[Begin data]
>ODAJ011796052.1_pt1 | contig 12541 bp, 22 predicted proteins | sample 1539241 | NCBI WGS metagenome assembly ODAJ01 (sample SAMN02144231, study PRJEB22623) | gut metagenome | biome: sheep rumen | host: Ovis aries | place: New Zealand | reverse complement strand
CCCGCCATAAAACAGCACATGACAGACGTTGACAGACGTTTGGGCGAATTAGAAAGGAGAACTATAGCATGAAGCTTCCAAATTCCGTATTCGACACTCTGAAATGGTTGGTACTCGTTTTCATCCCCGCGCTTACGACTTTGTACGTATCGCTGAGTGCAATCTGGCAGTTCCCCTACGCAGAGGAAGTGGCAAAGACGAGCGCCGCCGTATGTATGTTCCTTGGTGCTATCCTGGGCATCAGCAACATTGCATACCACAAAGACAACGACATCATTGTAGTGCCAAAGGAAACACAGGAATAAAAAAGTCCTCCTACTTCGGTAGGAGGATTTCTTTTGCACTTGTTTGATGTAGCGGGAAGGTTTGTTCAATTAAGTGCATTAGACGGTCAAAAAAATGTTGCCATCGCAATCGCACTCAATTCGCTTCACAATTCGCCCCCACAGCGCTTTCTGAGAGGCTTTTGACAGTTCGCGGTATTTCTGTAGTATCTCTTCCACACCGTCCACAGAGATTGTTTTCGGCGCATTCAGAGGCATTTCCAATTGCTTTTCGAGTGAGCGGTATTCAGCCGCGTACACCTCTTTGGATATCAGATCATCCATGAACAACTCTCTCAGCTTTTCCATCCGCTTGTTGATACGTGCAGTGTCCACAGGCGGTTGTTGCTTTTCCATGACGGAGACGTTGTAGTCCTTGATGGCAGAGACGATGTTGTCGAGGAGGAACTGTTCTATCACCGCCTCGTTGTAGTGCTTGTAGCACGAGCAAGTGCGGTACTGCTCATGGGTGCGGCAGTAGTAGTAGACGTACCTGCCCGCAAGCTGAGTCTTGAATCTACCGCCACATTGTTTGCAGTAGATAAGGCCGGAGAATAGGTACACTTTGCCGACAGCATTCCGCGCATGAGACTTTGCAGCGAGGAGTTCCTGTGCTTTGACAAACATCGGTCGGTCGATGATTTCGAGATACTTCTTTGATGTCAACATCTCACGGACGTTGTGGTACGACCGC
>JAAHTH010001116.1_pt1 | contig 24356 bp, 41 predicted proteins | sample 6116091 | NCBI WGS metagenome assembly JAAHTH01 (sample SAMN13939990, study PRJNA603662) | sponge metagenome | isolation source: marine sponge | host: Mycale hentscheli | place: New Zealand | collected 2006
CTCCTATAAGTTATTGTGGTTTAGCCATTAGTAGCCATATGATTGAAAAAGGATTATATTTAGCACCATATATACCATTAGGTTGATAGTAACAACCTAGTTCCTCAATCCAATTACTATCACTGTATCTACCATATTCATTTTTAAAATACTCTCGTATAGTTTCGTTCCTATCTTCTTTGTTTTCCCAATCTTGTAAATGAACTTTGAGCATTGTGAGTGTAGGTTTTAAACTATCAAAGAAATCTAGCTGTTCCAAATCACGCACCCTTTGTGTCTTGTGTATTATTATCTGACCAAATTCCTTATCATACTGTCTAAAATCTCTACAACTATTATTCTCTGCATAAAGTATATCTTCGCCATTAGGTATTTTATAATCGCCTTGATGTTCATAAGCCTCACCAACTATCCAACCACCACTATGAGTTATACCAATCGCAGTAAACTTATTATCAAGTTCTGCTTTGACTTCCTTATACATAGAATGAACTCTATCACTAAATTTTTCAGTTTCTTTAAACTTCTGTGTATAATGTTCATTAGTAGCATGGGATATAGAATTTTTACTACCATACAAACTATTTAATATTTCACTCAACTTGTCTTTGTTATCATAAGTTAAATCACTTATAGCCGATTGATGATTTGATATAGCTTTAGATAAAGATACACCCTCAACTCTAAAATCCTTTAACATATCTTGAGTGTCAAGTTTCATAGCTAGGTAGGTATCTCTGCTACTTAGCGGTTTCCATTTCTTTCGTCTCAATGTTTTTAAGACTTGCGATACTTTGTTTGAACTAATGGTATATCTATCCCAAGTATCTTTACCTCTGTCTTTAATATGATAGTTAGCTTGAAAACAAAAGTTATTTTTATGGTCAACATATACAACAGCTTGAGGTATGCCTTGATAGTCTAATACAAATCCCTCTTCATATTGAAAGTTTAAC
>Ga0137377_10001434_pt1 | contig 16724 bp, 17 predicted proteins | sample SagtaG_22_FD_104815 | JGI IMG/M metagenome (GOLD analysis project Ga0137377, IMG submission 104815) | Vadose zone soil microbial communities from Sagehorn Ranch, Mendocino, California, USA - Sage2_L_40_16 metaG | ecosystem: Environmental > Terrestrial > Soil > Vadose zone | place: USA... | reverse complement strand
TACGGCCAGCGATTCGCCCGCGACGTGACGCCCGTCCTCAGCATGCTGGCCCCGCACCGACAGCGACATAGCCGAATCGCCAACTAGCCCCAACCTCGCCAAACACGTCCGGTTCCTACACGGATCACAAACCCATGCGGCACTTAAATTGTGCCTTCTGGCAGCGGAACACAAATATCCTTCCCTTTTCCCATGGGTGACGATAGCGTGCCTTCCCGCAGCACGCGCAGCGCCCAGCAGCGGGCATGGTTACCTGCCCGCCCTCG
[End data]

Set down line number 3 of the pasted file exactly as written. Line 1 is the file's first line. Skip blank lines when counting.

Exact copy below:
>JAAHTH010001116.1_pt1 | contig 24356 bp, 41 predicted proteins | sample 6116091 | NCBI WGS metagenome assembly JAAHTH01 (sample SAMN13939990, study PRJNA603662) | sponge metagenome | isolation source: marine sponge | host: Mycale hentscheli | place: New Zealand | collected 2006